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Subacute sclerosing panencephalitis (SSPE) is a rare encephalopathy caused by persistent defective measles virus in the CNS. Brain lesions may involve all regions of the CNS. The pathophysiological events associated with the disease are characterised by a perivascular infiltration by monocytes and astrocytic proliferation, neuronal degeneration, and demyelination.1 The exploration of SSPE by brain proton magnetic resonance spectroscopy (MRS) might be of interest to evaluate the extent of the metabolic lesions across the brain. We report here cerebral MRS findings in a 17 year old boy with SSPE.
The first symptoms—difficulties at school—appeared at the age of 16. Six months later, abnormal movements occurred. The symptoms progressed rapidly over the next 2 months with myoclonic jerks and behavioural changes. On admission to the neurological pædiatric unit, the patient presented an inappropriate gelastic affect with tangential speech but without any temporospatial desorientation. An EEG was characterised by high amplitude slow waves recurring periodically every 4–6 seconds. The patient had had a severe measles infection at the age of 6 months and had been vaccinated against measles at the age of 2. A slight increase in protein concentration (0.51 g/l) was found in his CSF. Immunoelectrophoresis of CSF showed an inflammatory process with oligoclonal bands. The diagnosis was confirmed by a considerable increase of specific antimeasles virus antibody in serum and CSF. A decline in clinical status was seen during the 3 weeks in hospital with a vegetative state, decerebrate postures, and impaired respiratory function leading to death. Written informed consent was obtained from the patient’s father to perform the MRS examination after standard MRI.
Magnetic resonance studies were performed on a Siemens Magnetom SP63 (Erlangen, Germany) equipped with a 1.5 T magnet at the Timone Hospital in Marseille. Standard MR images were acquired using a T1 weighted FLASH 2D gradient echo sequence (flip angle 90°, TE 10 ms, TR 350 ms, slice thickness 8 mm) in sagittal, coronal, and transverse planes and a T2 weighted turbo spin echo sequence (TPSE: TE=90 ms, TR=3500 ms, slice thickness 5 mm) in the transverse plane. Single voxel proton MR spectroscopy was performed at 63 MHz immediately after standard imaging using the STEAM (stimulated echo acquisition mode, TE/TM/TR = 20/30/1500 ms). Two spectra were acquired from two volumes of interest (VOI = 2 cm×2 cm×2 cm). The first VOI was located in the frontal white matter lesion and the second was located in the parieto-occipital white matter, where there were no apparent lesions (figure A). Spectra were processed using GIFA software (MADelsuc, CBS, Montpellier, France) on a Silicon Graphics Indigo station as previously described.2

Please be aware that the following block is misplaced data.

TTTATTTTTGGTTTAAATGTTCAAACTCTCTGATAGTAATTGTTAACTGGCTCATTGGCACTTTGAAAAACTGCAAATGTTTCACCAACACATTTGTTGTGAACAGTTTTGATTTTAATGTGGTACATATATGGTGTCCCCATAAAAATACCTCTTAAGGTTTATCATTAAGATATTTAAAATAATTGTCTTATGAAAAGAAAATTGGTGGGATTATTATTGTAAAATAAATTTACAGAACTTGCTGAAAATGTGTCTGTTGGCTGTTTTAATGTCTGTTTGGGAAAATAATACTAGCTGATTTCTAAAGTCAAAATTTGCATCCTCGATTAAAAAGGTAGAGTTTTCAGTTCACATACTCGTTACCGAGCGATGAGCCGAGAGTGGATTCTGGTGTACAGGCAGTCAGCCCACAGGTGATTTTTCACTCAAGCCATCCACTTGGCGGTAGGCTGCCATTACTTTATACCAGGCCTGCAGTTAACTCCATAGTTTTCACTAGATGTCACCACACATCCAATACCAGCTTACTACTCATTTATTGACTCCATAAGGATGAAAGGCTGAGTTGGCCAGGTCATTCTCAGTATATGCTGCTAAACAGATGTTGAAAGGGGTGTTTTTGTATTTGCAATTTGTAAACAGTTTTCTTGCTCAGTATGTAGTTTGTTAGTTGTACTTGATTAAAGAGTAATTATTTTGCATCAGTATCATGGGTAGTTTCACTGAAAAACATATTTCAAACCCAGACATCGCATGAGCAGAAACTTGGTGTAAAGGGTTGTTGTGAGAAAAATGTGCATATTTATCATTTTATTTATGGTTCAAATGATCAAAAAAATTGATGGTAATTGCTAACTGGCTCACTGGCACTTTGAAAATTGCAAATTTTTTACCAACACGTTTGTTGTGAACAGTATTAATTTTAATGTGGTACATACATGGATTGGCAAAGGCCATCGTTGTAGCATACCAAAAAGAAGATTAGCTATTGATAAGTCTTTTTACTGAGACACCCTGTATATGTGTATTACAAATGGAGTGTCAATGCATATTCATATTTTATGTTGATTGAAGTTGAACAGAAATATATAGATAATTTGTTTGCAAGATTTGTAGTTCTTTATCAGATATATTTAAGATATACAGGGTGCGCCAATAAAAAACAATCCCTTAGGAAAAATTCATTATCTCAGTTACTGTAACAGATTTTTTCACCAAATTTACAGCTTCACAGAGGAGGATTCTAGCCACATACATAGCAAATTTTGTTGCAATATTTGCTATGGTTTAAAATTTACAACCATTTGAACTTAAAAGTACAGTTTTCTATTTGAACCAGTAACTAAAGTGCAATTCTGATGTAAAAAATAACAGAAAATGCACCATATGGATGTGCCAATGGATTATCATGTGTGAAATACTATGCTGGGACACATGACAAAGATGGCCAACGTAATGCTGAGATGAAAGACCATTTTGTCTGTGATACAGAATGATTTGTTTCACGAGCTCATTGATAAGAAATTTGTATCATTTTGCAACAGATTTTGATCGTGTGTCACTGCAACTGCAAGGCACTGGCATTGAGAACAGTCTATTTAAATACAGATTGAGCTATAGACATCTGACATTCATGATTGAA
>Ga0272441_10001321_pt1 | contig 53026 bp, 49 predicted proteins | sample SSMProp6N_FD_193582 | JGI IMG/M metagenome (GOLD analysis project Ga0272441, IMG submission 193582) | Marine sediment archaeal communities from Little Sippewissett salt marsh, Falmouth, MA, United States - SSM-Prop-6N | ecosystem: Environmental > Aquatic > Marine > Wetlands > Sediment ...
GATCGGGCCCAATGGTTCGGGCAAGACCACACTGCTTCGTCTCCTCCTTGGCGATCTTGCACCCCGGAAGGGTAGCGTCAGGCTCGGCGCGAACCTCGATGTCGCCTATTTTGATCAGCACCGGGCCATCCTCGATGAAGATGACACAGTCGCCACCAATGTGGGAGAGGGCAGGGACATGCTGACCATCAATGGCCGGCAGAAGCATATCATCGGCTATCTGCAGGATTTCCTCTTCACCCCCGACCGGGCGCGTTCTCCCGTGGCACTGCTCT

Brain MRI shows asymmetric and bilateral white matter and cortical lesions in the frontal lobes (figure (A and C)). As presented in the figure (B), the spectrum obtained from the frontal brain lesion of this patient was very abnormal. It was characterised by a dramatic decrease in NAA resonance, an increase in inositol and choline resonances, and the presence of a lactate signal (doublet with 7 Hz J-coupling centred at 1.33±0.02 ppm). Inositol and choline signals were also increased in the parieto-occipital white matter as displayed in the figure (D). Nevertheless, the NAA signal was not reduced. The Glx/S ratio was also decreased in the parieto-occipital VOI. No lactate signal was detected on this spectrum.
The spectrum recorded on frontal white matter displayed severe metabolic anomalies in agreement with the presence of white matter changes found by MRI. Hypotheses can be proposed which relate these metabolic variations to the neuropathological characteristics of the SSPE. Because NAA is a neuronal marker,3 the large decrease in NAA probably reflects the severe neuronal loss usually found in SSPE. As inositol is a glial cell marker,3 the increase in the inositol signal can be related to active gliosis. The lack of a mass effect related to œdema suggests that the accumulation of lactate signal shows macrophagic infiltration3 rather than hypoxic/ischaemic damage. The increase of choline signal might be related either to demyelination or to inflammation.3 The creatine-phosphocreatine resonance is within normal values suggesting that appreciable necrosis did not occur in this patient.
In the posterior part of the brain, MRI did not display intense white matter lesions, contrasting with the significant metabolic impairment seen by MRS. Although no decrease in NAA was found, the increase in inositol might suggest that glial proliferation takes place before neuronal loss. Regarding the lack of widespread white matter hypersignals on MRI in this region, the rise in choline signal might reflect inflammation rather than demyelination.
These findings show that MRS is better than MRI in showing the diffuse nature of SSPE. In the posterior brain, where MRI lesions are small or absent, severe metabolic alterations take place, involving mainly glial cell activation and inflammatory processes, possibly because of virus reactivation or autoimmune reactions. The presence of MRI lesions in the frontal lobe seems to be associated with major neuronal impairment or loss, in the presence of an active metabolism of glial cells without necrosis.
In conclusion, it could be useful to carry out in vivo brain MRS at the time of MRI examination to evaluate the extent of brain damage in patients with subacute sclerosing panencephalitis.
This work is supported by CNRS (UMR 6612), AP-HM (Assistance Publique des Hôpitaux de Marseille), and the Programme Hospitalier de Recherche Clinique (Ministère de la Santé).
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